Five Things I Wish I’d Spent That Money On Instead
Oh how I wish I had taken all the money I spent on fancy clothes and plastic playsets and invested in Guaranteed Investment Certificates (GICs). Even smarter, I would have used a laddering technique and spread out my maturity dates. These little investments of cash that matured over time would have come in really useful now that we’re in the teen years, where child rates no longer apply, and designer duds are a necessity.
Smart parents will find that EQ Bank offers some of the most competitive GIC rates with the 1-year rate at 2.76% and the 5-year rate at 3.50%. The minimum deposit for a GIC at EQ Bank is $100 and can be purchased online, making it as easy as whipping out your credit card to pay for something you don’t need. So the next time you’re about to make an impulse purchase for something your child doesn’t need or want, consider purchasing a GIC instead. Keep in mind that EQ Bank GICs are non-redeemable, so only invest if you don’t need that money during the term.
As a new parent, I can’t tell you how many times I heard from seasoned parents about how fast time goes. The thing is that when you’re up to your eyeballs in diaper changes and new baby love, you simply can’t envision your child walking on stage to get their high school diploma; it just seems so far away. I didn’t start saving for my kids post secondary education until much too late and now I’m scrambling. If I could turn back time, I would have set up an auto-deposit for my monthly child benefit to be deposited into a Registered Education Savings Plan. Learn from me, people.
This is going to be short and sweet. Put your child in recreational sports and spend money on tutors to ensure they get the best education possible.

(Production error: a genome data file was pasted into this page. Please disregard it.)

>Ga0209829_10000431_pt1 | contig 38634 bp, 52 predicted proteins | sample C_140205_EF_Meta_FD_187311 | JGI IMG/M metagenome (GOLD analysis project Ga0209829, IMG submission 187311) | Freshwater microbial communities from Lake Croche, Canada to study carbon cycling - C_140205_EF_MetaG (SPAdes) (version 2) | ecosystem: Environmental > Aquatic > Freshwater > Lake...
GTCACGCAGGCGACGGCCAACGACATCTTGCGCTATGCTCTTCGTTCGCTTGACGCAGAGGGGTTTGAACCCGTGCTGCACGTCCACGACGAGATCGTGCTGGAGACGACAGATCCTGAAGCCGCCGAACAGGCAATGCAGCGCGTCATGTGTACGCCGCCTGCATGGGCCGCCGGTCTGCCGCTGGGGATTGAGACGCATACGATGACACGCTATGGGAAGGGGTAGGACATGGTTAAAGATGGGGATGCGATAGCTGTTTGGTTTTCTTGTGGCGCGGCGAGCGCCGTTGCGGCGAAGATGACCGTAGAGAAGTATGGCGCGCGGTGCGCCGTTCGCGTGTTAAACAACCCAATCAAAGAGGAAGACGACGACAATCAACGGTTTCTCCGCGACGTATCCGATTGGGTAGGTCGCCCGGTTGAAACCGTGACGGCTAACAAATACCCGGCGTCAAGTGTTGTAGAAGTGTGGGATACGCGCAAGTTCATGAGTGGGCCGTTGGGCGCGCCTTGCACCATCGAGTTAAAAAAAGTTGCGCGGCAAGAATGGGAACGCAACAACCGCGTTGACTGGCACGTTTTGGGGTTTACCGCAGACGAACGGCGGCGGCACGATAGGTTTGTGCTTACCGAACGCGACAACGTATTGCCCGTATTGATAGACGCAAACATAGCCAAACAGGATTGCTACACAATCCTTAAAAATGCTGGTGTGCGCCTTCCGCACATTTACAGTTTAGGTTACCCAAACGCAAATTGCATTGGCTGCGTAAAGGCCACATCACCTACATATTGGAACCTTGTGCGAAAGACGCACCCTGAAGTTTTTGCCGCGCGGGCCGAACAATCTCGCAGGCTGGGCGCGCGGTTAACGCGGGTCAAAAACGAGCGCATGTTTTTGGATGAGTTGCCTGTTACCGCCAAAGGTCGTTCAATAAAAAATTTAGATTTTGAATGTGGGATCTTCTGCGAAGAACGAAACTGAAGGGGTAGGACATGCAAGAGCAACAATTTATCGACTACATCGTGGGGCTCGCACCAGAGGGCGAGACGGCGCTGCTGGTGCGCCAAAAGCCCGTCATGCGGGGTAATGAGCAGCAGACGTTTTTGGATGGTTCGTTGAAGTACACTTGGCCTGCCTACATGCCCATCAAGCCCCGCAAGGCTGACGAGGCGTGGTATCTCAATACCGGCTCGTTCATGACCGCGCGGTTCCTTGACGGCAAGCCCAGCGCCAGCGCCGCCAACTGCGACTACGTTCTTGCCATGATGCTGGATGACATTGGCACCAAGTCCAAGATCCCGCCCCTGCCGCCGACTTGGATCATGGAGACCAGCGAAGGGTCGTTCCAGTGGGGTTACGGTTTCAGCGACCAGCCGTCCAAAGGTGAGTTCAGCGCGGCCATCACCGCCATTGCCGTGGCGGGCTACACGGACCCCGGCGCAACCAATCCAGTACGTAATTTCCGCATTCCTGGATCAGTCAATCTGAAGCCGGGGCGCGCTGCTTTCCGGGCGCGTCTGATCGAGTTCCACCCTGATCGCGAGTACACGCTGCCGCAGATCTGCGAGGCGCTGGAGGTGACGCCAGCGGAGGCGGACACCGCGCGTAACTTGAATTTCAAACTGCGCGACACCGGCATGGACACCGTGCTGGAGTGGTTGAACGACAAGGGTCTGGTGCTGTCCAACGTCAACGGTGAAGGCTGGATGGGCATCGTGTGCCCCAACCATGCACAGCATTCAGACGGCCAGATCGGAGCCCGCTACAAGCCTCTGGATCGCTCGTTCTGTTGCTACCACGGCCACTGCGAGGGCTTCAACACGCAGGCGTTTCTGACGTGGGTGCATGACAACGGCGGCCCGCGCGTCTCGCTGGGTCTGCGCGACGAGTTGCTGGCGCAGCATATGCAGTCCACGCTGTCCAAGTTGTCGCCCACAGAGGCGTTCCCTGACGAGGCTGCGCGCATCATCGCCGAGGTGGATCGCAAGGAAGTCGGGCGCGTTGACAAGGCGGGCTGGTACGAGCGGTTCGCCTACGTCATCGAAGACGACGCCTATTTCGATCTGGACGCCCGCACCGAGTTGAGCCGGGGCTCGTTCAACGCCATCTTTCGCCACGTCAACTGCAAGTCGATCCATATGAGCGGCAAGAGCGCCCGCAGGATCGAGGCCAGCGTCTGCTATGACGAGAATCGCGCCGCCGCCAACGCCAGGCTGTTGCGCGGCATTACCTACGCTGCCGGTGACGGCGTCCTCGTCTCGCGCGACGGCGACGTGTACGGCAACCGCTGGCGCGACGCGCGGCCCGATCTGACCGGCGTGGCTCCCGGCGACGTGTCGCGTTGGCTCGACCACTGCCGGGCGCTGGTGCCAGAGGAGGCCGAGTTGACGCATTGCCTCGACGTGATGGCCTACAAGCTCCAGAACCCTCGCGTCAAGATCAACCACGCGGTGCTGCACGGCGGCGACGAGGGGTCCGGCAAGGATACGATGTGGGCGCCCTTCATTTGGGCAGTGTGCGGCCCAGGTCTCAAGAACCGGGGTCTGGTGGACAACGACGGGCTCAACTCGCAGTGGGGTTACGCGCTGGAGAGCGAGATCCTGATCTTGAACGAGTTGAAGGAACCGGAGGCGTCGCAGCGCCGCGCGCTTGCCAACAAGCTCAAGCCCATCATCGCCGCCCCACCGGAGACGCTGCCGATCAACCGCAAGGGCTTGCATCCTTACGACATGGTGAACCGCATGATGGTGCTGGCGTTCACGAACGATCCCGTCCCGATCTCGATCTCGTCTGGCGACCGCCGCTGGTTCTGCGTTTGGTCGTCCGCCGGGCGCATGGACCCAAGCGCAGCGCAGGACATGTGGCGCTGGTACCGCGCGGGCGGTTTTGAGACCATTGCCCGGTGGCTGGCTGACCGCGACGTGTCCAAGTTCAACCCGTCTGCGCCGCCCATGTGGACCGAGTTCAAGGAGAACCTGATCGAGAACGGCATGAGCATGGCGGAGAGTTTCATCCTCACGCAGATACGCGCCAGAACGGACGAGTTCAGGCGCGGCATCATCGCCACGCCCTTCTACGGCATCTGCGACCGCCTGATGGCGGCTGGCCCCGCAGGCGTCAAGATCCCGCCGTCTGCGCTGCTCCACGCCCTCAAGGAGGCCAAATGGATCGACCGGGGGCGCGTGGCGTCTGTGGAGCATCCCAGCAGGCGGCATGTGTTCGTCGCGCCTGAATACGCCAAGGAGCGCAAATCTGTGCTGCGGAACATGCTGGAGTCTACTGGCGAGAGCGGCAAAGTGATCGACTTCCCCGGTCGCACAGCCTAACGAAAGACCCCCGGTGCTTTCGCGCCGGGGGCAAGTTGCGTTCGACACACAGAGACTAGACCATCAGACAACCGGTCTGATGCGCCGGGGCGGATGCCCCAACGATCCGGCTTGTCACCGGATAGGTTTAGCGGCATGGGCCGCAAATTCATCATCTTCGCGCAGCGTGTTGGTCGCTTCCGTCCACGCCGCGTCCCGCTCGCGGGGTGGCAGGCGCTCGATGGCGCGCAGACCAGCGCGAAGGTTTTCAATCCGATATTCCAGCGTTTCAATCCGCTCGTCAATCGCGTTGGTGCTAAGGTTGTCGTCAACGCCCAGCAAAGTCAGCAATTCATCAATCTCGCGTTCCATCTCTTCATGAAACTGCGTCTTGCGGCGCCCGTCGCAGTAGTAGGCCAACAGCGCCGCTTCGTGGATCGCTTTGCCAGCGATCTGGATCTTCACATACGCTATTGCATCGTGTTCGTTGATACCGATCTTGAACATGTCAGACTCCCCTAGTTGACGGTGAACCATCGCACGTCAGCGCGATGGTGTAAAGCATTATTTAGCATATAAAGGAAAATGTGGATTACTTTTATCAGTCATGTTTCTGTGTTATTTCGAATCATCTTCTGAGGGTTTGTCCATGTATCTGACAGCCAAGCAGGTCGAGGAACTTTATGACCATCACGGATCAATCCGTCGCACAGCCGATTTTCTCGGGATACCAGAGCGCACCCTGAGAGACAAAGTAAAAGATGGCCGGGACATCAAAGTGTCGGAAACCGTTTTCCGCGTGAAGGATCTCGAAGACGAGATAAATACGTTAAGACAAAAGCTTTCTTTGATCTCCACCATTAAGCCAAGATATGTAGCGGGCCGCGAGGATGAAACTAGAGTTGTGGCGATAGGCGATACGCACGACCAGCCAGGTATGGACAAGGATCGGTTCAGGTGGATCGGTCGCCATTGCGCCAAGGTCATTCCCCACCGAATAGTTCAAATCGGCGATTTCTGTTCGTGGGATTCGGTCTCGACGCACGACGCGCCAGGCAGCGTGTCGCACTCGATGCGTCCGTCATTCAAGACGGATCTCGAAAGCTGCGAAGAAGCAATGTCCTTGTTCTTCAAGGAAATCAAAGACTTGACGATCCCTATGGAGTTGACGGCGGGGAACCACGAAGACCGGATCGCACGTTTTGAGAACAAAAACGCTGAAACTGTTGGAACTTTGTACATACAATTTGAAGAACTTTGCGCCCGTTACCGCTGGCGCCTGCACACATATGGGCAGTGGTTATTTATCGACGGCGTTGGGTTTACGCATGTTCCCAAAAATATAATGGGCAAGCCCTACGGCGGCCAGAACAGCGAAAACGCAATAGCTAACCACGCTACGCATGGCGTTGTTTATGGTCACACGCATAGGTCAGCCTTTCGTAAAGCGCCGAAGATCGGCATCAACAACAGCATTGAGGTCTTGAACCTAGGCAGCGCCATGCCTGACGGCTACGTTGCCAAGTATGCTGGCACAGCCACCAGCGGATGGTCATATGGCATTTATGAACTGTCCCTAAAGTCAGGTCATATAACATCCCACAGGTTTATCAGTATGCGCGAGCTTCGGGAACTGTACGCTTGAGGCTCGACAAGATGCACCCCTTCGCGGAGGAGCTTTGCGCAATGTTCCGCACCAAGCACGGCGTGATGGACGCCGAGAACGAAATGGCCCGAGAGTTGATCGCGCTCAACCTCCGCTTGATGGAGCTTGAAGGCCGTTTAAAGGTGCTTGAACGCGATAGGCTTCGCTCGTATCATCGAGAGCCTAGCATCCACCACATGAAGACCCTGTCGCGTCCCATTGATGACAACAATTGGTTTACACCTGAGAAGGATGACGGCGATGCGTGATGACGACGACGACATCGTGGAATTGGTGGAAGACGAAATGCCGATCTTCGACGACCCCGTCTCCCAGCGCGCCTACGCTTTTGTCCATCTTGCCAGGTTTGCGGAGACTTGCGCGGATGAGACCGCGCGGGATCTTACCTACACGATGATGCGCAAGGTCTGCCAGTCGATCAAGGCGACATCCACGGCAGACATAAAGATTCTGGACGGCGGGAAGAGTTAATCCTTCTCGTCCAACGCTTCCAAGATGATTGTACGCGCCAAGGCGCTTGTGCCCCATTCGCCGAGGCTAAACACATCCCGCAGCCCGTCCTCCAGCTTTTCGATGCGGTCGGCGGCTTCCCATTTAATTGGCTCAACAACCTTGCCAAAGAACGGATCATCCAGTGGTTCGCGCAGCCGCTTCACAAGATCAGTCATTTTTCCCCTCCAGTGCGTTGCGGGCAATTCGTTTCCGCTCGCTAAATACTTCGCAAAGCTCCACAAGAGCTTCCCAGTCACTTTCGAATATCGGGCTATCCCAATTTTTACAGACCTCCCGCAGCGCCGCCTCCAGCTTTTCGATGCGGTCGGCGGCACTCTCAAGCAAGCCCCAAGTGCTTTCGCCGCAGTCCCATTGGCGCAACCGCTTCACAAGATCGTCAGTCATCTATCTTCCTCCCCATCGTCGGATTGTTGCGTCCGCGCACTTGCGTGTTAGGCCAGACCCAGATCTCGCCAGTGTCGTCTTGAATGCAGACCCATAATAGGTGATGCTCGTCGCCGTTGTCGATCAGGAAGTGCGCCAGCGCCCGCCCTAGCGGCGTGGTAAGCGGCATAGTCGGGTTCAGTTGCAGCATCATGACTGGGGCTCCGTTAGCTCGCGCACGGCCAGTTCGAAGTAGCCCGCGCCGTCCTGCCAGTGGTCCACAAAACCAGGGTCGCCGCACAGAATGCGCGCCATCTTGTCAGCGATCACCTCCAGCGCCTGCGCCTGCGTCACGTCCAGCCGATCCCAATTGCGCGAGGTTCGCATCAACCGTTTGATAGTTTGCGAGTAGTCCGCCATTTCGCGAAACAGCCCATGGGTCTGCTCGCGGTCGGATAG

Admittedly, we travel a lot, but if I could go back, I would have planned trips further afield and for longer periods of time with my kids. Travel is the one thing I have never regretted spending money on, and it has opened up a world of possibilities for my kids along the way.
While working diligently to ensure my children have a bright future, I forgot to think of my own. While you’re busy socking away for college education, don’t forget that once you do cross that parenting finishing line, you’ll need to take care of yourself. Don’t stop investing in your future once you have kids. That’s a regret you don’t want to live with.
Rates shown are in effect as of May 28, 2018 and are subject to change. For GIC terms equal to one year, simple interest is calculated on a per annum basis and paid at maturity. For GIC terms of over one year, interest is calculated on a per annum basis and paid either annually (simple interest) or at maturity (compounded annually). Interest is accrued for the entire GIC term. Non-Redeemable. For more GIC rates and information, visit eqbank.ca. EQ Bank is a trade name of Equitable Bank.